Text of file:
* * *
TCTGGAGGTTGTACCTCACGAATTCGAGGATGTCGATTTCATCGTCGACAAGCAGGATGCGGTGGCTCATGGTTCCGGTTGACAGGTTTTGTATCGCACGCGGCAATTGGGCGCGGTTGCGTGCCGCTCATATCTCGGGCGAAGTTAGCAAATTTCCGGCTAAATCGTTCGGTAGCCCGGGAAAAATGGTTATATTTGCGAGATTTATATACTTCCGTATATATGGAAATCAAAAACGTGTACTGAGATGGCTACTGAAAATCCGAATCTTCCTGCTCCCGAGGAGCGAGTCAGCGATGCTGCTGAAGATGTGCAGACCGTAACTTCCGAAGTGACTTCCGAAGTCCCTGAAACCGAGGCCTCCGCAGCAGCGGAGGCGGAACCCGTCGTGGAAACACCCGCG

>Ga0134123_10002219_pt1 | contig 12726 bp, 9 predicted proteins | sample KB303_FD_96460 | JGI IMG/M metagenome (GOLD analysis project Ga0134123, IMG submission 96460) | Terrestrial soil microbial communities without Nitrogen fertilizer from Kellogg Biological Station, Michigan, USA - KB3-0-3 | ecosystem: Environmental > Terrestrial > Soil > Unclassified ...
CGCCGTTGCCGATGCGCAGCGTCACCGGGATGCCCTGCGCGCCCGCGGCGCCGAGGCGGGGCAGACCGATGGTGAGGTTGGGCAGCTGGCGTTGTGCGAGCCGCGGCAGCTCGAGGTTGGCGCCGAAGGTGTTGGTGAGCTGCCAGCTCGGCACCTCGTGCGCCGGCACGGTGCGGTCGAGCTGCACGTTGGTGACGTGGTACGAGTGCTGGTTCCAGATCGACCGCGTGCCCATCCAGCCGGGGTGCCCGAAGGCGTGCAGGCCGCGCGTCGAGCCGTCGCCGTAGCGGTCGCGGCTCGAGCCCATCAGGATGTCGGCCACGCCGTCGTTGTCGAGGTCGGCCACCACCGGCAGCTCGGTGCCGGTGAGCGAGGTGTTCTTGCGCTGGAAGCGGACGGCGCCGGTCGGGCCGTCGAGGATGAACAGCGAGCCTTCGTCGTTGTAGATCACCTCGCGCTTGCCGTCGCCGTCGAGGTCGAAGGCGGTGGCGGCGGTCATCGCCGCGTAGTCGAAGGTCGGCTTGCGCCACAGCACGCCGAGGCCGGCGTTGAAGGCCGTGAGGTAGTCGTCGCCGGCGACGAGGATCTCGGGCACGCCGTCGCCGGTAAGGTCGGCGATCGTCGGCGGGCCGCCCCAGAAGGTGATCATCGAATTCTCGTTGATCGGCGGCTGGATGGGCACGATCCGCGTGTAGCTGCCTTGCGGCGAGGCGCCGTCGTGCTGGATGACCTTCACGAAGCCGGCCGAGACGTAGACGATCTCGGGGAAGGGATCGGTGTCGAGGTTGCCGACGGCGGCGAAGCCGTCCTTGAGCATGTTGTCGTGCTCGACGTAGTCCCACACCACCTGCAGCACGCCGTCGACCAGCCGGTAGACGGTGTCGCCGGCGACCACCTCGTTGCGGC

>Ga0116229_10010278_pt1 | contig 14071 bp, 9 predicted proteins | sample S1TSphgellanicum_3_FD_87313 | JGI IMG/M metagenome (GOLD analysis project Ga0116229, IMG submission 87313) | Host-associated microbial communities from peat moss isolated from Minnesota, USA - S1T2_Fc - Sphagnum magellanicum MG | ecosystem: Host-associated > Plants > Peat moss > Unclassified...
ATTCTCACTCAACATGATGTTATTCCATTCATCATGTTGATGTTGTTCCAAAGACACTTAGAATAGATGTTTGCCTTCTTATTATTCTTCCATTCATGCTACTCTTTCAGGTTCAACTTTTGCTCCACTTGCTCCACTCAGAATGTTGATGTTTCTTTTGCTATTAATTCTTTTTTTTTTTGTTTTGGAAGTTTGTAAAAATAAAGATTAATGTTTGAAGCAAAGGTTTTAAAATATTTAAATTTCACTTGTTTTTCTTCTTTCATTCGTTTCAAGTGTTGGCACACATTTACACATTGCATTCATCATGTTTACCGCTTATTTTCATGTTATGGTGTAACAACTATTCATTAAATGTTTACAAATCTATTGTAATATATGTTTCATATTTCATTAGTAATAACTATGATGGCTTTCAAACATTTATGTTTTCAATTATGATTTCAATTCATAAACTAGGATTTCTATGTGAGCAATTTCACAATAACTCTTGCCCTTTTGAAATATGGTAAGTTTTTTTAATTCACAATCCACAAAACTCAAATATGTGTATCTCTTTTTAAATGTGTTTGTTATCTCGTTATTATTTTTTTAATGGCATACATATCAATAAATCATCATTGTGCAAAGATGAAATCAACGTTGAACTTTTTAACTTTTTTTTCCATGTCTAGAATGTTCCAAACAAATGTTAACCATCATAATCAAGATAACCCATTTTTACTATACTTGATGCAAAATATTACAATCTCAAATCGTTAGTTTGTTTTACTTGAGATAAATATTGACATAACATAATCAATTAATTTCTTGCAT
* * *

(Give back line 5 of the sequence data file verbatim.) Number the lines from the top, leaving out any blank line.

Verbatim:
ATTCTCACTCAACATGATGTTATTCCATTCATCATGTTGATGTTGTTCCAAAGACACTTAGAATAGATGTTTGCCTTCTTATTATTCTTCCATTCATGCTACTCTTTCAGGTTCAACTTTTGCTCCACTTGCTCCACTCAGAATGTTGATGTTTCTTTTGCTATTAATTCTTTTTTTTTTTGTTTTGGAAGTTTGTAAAAATAAAGATTAATGTTTGAAGCAAAGGTTTTAAAATATTTAAATTTCACTTGTTTTTCTTCTTTCATTCGTTTCAAGTGTTGGCACACATTTACACATTGCATTCATCATGTTTACCGCTTATTTTCATGTTATGGTGTAACAACTATTCATTAAATGTTTACAAATCTATTGTAATATATGTTTCATATTTCATTAGTAATAACTATGATGGCTTTCAAACATTTATGTTTTCAATTATGATTTCAATTCATAAACTAGGATTTCTATGTGAGCAATTTCACAATAACTCTTGCCCTTTTGAAATATGGTAAGTTTTTTTAATTCACAATCCACAAAACTCAAATATGTGTATCTCTTTTTAAATGTGTTTGTTATCTCGTTATTATTTTTTTAATGGCATACATATCAATAAATCATCATTGTGCAAAGATGAAATCAACGTTGAACTTTTTAACTTTTTTTTCCATGTCTAGAATGTTCCAAACAAATGTTAACCATCATAATCAAGATAACCCATTTTTACTATACTTGATGCAAAATATTACAATCTCAAATCGTTAGTTTGTTTTACTTGAGATAAATATTGACATAACATAATCAATTAATTTCTTGCAT